Haitians are scouring shattered buildings in search of friends and relatives trapped in the rubble after a devastating earthquake struck the Caribbean country, killing more than 300 people and injuring many more.
The 7.2-magnitude quake flattened hundreds of homes in the impoverished country, which is still clawing its way back from another major temblor 11 years ago and has been without a head of state since the assassination of its president last month.
Southwestern Haiti bore the brunt of the blow, especially in the region in and around the city of Les Cayes. Haitian officials had by Saturday evening registered at least 304 fatalities and more than 1,800 people injured.
Churches, hotels, hospitals and schools were badly damaged or destroyed, while the walls of a prison were opened by the violent shudders that convulsed Haiti.
“We need to show a lot of solidarity with the emergency,” said Haiti’s Prime Minister Ariel Henry, a neurosurgeon who was thrust to the forefront of the troubled country after the shocking assassination of President Jovenel Moise on July 7.
Some Haitians said they would sleep in the open, traumatised by memories of the magnitude 7.0 quake in 2010 that struck far closer to the sprawling capital, Port-au-Prince, and killed tens of thousands of people.
Rescuers raced against the clock on Sunday and tweeted efforts by “both professional rescuers and members of the public have led to many people being pulled from the rubble”, adding already-overburdened hospitals continue to receive the injured.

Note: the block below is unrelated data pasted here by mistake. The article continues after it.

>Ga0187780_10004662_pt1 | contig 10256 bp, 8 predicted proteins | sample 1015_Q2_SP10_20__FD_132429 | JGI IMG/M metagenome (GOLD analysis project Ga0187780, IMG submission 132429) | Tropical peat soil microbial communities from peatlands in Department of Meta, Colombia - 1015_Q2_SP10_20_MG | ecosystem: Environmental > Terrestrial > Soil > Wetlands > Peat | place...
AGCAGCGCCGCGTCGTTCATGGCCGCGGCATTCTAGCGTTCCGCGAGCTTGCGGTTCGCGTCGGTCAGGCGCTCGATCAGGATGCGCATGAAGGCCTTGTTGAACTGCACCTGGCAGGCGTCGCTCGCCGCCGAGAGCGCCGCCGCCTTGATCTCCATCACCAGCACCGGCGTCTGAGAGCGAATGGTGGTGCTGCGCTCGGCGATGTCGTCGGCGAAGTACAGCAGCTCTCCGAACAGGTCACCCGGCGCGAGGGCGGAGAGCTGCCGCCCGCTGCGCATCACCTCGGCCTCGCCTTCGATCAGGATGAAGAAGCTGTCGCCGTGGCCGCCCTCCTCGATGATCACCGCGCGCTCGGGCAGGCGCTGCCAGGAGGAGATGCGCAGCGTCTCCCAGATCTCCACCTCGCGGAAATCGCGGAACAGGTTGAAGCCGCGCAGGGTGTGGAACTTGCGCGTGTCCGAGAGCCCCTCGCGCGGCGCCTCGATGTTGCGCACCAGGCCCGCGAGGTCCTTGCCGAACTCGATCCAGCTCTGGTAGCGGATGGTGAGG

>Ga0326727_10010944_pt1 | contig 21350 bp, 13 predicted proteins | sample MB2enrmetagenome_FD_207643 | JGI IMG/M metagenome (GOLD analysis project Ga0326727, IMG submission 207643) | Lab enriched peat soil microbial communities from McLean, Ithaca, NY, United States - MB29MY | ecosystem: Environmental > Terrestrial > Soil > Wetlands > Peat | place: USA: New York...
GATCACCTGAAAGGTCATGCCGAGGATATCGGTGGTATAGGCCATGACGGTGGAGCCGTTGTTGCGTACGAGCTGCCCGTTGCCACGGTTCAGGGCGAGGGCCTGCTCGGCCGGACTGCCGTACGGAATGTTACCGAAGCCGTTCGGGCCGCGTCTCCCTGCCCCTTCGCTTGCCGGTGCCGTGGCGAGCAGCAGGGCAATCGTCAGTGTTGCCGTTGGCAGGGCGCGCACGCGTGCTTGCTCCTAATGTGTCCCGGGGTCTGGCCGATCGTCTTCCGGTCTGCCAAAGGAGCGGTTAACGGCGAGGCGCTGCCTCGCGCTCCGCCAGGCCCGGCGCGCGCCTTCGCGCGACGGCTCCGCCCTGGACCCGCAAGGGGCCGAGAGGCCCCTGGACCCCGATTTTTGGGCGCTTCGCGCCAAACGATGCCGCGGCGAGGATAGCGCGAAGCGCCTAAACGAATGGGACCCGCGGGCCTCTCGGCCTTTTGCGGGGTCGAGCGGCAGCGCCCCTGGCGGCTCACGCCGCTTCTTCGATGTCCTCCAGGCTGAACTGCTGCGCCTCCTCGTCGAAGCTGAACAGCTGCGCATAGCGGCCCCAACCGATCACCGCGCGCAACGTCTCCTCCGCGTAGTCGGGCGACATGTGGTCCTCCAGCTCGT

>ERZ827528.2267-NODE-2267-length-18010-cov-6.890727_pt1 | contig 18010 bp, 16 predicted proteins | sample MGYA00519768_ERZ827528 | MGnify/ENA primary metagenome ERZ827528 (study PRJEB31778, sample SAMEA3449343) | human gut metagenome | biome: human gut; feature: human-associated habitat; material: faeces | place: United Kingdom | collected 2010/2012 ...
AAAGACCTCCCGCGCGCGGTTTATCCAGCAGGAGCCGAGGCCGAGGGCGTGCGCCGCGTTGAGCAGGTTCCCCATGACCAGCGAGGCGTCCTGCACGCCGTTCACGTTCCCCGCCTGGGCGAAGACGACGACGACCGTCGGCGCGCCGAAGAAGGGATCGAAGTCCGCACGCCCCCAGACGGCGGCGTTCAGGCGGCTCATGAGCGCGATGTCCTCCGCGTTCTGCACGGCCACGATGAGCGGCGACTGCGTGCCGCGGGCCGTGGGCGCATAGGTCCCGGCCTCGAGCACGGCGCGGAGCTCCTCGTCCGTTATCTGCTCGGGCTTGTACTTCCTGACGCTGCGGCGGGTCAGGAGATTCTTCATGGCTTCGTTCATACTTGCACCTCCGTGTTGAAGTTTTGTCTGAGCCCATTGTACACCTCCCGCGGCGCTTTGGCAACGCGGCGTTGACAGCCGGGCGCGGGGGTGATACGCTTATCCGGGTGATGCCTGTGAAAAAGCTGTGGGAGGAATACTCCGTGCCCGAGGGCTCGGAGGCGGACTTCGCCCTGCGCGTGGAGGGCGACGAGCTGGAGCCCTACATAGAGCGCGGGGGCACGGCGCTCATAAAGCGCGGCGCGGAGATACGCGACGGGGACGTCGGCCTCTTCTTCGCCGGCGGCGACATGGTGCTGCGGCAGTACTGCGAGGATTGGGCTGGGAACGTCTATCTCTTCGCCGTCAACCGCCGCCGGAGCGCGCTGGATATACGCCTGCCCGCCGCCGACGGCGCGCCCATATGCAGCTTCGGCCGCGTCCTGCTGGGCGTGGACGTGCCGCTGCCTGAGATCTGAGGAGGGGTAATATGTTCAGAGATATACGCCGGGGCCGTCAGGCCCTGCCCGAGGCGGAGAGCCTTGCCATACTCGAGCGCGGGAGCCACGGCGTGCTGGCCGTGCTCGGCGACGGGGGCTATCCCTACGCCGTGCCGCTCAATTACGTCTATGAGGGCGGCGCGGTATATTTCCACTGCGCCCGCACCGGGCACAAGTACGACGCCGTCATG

Footage posted on social media showed residents reaching into narrow openings in piles of fallen masonry to pull out shocked and distraught people from the debris of walls and roofs that crumbled around them.
“Lots of homes are destroyed, people are dead and some are at the hospital,” Christella Saint Hilaire, 21, who lives near the epicentre, told AFP news agency.
Access to the worst-hit areas was complicated by a deterioration in law and order that has left key access roads in parts of Haiti in the hands of gangs, although unconfirmed reports on social media suggested they would let aid pass.
The quake sent tremors travelling as far as Jamaica and Cuba, and countries in the region quickly offered help to Haiti.
Long racked by political instability, Haitians have also suffered at the hands of international aid efforts and peace-keeping deployments during the past decade.
Writing on Twitter, tennis star Naomi Osaka, whose father’s family is from Haiti, expressed her sorrow about the latest quake, saying she would give all the prize money she won at a tournament this week to the relief efforts.
“I know our ancestor’s blood is strong,” she said, “we’ll keep rising.”